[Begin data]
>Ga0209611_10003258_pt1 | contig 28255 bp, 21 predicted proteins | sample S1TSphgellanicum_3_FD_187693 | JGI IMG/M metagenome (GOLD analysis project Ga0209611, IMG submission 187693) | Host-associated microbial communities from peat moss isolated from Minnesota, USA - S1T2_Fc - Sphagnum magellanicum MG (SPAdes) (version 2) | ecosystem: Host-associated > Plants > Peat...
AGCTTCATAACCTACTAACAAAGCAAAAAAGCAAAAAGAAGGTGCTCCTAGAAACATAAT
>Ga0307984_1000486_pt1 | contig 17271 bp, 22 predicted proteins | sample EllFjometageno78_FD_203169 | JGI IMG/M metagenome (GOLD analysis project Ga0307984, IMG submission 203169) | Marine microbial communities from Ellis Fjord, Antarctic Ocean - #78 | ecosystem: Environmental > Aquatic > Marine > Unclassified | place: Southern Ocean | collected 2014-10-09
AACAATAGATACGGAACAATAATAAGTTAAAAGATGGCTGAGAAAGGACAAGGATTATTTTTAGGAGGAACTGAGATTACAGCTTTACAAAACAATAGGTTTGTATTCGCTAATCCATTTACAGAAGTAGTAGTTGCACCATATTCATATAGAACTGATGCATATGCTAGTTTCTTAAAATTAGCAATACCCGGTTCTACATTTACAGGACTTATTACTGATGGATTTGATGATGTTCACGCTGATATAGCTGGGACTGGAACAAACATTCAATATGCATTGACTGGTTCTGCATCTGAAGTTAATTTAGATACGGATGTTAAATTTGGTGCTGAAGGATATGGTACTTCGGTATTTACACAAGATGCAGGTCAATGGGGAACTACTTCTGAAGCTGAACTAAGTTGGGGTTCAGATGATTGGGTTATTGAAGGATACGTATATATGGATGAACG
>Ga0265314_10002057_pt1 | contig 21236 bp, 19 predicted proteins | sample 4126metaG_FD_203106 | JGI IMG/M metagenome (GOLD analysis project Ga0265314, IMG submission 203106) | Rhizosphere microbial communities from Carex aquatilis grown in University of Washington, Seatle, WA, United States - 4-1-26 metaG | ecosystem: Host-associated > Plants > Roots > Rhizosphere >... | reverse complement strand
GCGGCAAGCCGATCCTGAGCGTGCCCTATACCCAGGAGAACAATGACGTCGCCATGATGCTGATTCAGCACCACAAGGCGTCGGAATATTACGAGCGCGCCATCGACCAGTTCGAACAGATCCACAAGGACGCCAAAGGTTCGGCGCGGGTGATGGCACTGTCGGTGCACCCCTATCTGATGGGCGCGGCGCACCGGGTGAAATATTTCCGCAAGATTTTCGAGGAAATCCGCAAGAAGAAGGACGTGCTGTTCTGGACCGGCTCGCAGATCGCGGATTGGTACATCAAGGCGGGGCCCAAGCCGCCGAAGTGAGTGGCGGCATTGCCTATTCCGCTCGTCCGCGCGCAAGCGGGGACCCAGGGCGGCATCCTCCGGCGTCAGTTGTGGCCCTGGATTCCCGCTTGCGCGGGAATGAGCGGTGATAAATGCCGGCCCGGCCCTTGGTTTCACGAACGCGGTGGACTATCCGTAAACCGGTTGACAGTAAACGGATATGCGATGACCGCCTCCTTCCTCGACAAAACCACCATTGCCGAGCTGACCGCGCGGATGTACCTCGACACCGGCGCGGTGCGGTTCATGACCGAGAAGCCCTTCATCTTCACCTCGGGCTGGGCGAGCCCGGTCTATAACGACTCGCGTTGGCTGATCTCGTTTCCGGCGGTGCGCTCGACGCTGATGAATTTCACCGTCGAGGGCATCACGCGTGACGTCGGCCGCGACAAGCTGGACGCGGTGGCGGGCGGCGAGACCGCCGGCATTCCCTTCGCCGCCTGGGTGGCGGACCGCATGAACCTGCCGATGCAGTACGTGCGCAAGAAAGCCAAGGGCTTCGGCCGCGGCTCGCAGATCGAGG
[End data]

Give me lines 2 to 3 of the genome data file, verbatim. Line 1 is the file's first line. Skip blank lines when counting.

AGCTTCATAACCTACTAACAAAGCAAAAAAGCAAAAAGAAGGTGCTCCTAGAAACATAAT
>Ga0307984_1000486_pt1 | contig 17271 bp, 22 predicted proteins | sample EllFjometageno78_FD_203169 | JGI IMG/M metagenome (GOLD analysis project Ga0307984, IMG submission 203169) | Marine microbial communities from Ellis Fjord, Antarctic Ocean - #78 | ecosystem: Environmental > Aquatic > Marine > Unclassified | place: Southern Ocean | collected 2014-10-09